The greater-than-usual early uptake of influenza vaccine this
year probably reflects warnings New Zealand could be in for a
bad season, a Dunedin GP practice manager says.
Mornington Health Centre practice manager Barbara Bridger
said it administered about 200 vaccinations in just the first
couple of days after the 2013 vaccine arrived last week.
Demand had settled down since.
People seemed more aware, and some had asked their GP when
the vaccine would arrive.
She acknowledged the increased interest was likely because of
warnings over the summer that New Zealand faced a
heavier-than-usual flu season, based on what had been
experienced in the northern hemisphere.
Virologist Dr Lance Jennings, of Christchurch, said that, as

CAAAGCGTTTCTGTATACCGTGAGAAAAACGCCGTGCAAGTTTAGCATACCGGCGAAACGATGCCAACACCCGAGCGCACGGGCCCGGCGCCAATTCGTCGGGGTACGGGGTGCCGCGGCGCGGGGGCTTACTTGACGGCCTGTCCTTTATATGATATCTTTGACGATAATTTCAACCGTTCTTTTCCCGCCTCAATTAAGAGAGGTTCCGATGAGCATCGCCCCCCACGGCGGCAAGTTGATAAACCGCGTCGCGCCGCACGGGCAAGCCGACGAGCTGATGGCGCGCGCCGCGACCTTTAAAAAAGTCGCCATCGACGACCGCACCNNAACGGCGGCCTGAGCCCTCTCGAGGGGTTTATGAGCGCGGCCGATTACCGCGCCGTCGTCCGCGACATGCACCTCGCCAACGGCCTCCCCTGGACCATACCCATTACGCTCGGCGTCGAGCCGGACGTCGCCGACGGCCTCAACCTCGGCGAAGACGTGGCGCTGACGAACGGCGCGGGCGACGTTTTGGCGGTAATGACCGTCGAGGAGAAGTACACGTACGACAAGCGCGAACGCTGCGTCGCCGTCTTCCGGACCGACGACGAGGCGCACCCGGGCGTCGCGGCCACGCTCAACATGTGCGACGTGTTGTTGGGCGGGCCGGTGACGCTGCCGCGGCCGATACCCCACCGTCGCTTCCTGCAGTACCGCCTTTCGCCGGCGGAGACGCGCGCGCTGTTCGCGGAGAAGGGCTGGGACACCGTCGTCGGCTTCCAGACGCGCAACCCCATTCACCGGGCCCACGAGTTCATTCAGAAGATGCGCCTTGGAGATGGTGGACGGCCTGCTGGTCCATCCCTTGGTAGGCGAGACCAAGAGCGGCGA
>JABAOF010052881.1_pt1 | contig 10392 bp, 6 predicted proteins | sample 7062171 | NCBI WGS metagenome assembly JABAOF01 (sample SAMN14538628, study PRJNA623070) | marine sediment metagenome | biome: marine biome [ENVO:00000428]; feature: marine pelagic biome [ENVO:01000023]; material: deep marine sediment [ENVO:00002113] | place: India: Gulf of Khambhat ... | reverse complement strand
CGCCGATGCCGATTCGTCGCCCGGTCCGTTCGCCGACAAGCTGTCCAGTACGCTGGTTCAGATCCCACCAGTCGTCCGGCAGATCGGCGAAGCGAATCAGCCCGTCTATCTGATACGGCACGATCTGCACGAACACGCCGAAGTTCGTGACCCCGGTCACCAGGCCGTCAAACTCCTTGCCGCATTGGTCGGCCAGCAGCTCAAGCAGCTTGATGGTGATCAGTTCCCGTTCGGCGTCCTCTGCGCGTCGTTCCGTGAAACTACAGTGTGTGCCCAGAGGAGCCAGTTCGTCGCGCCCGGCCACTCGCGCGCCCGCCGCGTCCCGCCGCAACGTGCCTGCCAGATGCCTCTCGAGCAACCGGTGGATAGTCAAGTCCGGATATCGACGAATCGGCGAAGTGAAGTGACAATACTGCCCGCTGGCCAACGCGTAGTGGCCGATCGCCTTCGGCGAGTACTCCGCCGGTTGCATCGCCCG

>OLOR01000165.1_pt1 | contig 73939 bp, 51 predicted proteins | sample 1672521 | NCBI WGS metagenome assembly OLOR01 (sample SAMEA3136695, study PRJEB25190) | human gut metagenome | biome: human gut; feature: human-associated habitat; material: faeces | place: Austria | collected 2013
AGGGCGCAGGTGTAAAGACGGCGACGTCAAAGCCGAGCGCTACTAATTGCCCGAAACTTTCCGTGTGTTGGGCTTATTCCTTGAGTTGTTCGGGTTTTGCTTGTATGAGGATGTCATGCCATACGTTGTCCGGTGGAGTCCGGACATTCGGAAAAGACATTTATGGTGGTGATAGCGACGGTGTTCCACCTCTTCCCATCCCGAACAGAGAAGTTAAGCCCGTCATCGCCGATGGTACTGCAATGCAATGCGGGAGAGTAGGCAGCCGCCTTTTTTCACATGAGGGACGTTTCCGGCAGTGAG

ever, it was difficult to predict what would happen.
However, parts of the northern hemisphere had had a heavy flu
season, and a variable flu season last year hit Canterbury
severely, which was a warning for this year.
He acknowledged it was possible Canterbury was affected
harder by flu because of stress caused by housing pressure
created by the earthquakes.
However, that did not mean it was not a sign other centres
could be hit as hard this year as Canterbury had been last
Although the same strains were expected this winter, they
developed to counter the population's developing immunity.
This was especially true of the H3N2 strain.
Flu was likely to start circulating in late May. It was best
to have the vaccine now, he said.
The vaccine is funded for some groups, including people aged
Today, the national influenza immunisation campaign will be
launched at Karori Medical Centre, in Wellington. Health
Minister Tony Ryall will receive his vaccine at the launch.